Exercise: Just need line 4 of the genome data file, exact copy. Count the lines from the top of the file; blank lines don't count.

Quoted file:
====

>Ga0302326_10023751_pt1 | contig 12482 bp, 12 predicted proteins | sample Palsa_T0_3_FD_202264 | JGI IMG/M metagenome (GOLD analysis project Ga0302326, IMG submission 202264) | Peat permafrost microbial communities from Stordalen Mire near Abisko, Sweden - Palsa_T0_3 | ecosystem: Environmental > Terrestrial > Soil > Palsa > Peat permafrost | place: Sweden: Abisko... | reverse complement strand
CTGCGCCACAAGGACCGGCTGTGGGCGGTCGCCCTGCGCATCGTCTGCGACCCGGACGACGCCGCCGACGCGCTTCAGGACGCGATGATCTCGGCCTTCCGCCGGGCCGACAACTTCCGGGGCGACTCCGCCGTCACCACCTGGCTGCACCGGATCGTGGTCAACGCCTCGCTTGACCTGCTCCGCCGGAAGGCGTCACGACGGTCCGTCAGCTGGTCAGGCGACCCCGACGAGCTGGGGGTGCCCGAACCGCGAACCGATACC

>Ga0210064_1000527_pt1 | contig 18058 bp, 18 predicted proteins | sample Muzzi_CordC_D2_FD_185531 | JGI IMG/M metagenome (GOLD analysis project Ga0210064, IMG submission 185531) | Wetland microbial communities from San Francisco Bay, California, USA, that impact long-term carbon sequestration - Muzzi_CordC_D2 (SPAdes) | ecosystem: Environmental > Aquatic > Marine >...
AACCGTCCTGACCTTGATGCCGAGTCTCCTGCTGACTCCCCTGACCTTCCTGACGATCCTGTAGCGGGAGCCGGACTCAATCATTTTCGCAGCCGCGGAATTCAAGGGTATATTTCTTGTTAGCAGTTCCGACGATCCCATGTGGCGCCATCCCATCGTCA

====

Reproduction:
AACCGTCCTGACCTTGATGCCGAGTCTCCTGCTGACTCCCCTGACCTTCCTGACGATCCTGTAGCGGGAGCCGGACTCAATCATTTTCGCAGCCGCGGAATTCAAGGGTATATTTCTTGTTAGCAGTTCCGACGATCCCATGTGGCGCCATCCCATCGTCA